The advantage of this approach is that all geometrical, relativistic, and general-relativistic effects on the observed emission are naturally and self-consistently folded into the imaging calculation, providing a complete and physically-accurate depiction of what would really be seen from an observer’s perspective.
2.2 Black holes and gravitational lensing
In this work, we adopt geometrical units, \(G=M=c=1\), such that length and time scales are dimensionless. Hereafter M denotes the black hole mass, and setting \(M=1\) is equivalent to rescaling the length scale to units of the gravitational radius, \(r_{\mathrm {g}}:= GM/c^{2}\), and the time scale to units of \(r_{\mathrm {g}}/c = GM/c^{3}\). To rescale lengths and times to physical units, one simply scales \(r_{\mathrm {g}}\) and \(r_{\mathrm {g}}/c\) using the appropriate black hole mass. For Sgr A* these scalings are given by \(r_{\mathrm {g}} = 5.906 \times 10^{11}\) cm and \(r_{\mathrm {g}}/c = 19.7\) seconds, respectively.
To visualise the effect of the observer’s motion on the observed field of view, we place a sphere around both the observer and the black hole, which is centred on the black hole. This is what we subsequently refer to as the “celestial sphere”. The black hole spin is taken to be \(a=0.9375\), the exact value of the spin parameter for Sgr A* is unknown, the chosen value was the best fit of a parameter survey (Mościbrodzka et al. 2009). The observer is positioned in the equatorial plane of the black hole (i.e., \(\theta=90^{\circ}\)), where the effects of gravitational lensing are most significant and asymmetry in the shadow shape due to the rotational frame dragging arising from the spin of the black hole is most pronounced.
Figure 2 presents black hole shadow images and background lensing patterns for the Kerr black hole as seen by both a stationary observer (top panel) and a radially infalling observer (middle panel) located at a distance of \(10~r_{\mathrm { g}}\). The angular size of the shadow is larger for the stationary observer. This observer, being in an inertial frame, is essentially accelerating such that the local gravitational acceleration of the black hole is precisely counteracted by the acceleration of their reference frame. This gives rise to a force on the observer directed away from the black hole itself, reducing the angular momentum of photons oriented towards the black hole (seen as the innermost four rays being bent around the horizon), effectively increasing the black hole’s capture cross-section and producing a larger shadow. Strong gravitational lensing of the image due to the presence of the compact mass of the black hole is evident in the warping of the grid lines.
In Fig. 3 the observers are now placed at \(3~r_{\mathrm { g}}\), i.e., very close to the black hole. For the stationary observer, all photons within a field of view centred on the black hole of >180^{∘} in the horizontal direction and over the entire vertical direction, are captured by the black hole. Such an observer looking at the black hole would see nothing but the darkness of the black hole shadow in all directions. This is clear in the corresponding bottom-left plot of photon trajectories. As the observer approaches the event horizon the entire celestial sphere begins to focus into an ever shrinking point adjacent to the observer. For the infalling observer, the lensed image is far less extreme. Whilst the shadow presents a larger size in the observer’s field of view, this is mostly geometrical, i.e., due to the observer’s proximity to the black hole. There is also visible magnification of regions of the celestial sphere behind the observer. These results clearly follow from the photon trajectories in the bottom-right panel.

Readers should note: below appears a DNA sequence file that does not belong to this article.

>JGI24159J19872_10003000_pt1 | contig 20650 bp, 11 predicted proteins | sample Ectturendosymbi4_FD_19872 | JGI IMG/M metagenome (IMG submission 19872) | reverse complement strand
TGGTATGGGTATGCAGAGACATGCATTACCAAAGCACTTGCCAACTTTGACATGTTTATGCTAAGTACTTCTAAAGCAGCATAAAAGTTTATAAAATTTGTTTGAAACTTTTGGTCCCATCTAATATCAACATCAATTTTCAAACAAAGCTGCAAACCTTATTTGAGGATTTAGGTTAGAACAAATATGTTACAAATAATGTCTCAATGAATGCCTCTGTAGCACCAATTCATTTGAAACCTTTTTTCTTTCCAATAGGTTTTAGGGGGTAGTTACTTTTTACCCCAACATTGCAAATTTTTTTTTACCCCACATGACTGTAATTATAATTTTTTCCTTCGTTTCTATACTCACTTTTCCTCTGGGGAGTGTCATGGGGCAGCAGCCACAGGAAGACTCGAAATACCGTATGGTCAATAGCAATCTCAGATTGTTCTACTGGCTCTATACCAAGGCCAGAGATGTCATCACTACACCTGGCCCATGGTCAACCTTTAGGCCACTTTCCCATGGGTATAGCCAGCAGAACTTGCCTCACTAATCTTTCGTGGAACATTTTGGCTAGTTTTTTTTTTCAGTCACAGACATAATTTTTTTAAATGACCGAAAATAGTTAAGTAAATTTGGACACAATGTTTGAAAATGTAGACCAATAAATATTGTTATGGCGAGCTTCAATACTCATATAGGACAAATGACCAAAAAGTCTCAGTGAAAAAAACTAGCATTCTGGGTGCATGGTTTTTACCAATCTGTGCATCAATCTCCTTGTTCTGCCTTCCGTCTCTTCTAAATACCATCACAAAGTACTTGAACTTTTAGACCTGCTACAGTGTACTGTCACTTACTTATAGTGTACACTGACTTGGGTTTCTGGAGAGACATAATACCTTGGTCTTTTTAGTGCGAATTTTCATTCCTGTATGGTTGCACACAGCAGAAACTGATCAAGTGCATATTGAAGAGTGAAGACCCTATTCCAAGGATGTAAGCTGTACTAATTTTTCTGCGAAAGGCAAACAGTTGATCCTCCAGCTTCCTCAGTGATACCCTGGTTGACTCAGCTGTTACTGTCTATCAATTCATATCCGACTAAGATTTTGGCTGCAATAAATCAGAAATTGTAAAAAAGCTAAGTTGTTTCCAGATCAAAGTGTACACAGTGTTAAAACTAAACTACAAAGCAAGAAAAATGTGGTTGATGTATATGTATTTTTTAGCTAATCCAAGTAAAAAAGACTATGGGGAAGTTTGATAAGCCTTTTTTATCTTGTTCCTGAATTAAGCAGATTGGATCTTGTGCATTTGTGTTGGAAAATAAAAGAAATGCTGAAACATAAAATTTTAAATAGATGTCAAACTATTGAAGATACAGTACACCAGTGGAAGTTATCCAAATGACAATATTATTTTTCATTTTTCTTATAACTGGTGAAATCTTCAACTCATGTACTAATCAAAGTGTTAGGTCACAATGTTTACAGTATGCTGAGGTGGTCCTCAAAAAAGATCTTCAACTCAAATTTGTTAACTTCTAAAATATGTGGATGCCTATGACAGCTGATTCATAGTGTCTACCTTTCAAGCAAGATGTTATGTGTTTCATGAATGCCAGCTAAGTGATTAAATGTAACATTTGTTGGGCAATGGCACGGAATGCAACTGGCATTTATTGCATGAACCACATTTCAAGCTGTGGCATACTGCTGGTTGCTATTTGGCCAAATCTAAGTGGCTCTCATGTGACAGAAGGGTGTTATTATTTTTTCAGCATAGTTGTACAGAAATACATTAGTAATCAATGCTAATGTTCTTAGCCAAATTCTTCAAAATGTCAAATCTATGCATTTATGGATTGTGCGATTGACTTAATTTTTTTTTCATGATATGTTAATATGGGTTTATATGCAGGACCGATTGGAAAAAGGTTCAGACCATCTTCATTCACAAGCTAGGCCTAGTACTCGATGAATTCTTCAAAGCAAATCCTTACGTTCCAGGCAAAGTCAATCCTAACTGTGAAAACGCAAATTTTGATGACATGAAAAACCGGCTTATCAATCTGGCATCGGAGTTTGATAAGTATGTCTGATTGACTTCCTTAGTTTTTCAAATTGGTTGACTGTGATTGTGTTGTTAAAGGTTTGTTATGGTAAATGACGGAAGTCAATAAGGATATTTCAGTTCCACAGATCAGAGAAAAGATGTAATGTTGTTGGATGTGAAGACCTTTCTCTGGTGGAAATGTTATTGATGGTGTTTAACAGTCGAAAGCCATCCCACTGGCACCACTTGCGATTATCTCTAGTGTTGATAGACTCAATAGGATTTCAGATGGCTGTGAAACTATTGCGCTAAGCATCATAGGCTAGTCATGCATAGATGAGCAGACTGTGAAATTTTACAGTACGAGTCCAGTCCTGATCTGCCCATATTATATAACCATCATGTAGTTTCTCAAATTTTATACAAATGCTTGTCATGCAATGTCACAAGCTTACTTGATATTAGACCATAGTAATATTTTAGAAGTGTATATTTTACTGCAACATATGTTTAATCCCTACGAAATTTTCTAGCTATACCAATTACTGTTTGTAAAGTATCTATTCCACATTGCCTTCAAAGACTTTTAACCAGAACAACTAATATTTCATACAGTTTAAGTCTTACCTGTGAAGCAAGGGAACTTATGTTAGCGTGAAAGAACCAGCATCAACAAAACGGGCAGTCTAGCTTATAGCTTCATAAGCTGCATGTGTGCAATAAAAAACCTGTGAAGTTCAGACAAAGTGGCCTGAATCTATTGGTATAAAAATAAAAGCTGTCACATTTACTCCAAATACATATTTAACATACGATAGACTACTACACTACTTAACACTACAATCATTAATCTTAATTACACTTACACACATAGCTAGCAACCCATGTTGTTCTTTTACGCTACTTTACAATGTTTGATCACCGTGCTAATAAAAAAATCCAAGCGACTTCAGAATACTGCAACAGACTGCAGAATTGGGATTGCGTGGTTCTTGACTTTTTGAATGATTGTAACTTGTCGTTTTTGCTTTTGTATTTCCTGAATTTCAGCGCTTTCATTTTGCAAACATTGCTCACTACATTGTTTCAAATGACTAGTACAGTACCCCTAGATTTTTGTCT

In all images of the shadow, repeated patches of decreasingly small area and identical colours are visible. In particular, multiple blue and yellow patches whose photons begin from behind the observer are visible near the shadow. These are a consequence of rays which perform one or more orbits of the black hole before reaching the observer, thereby appearing to originate from in front of the observer.
2.3 Camera trajectories
As described in Sect. 1, we consider two distinct phases for the camera trajectory. The first phase assumes a hovering observer positioned either at a fixed point or on a hovering trajectory around the black hole (i.e., the camera’s motion is unaffected by the plasma motion and is effectively in an inertial frame). For the second phase of the trajectory, the observer’s four-velocity is determined from an axisymmetric GRMHD simulation which includes tracer particles that follow the local plasma velocity. The choice to perform a separate tracer-particle simulation that is axisymmetric, in contrast to the 3D plasma simulation, was made to omit turbulent features in the ϕ direction which can be nauseating to watch in VR environments. This makes the movie scientifically less accurate, but is necessary to prevent viewers from experiencing motion sickness. Since the methods presented in this paper are not dependent on the dimensionality of the tracer particle simulation, they can be used for full 3D tracer particle simulations as well. In the following subsections, these two camera trajectories are described in detail.
2.3.1 Hovering trajectory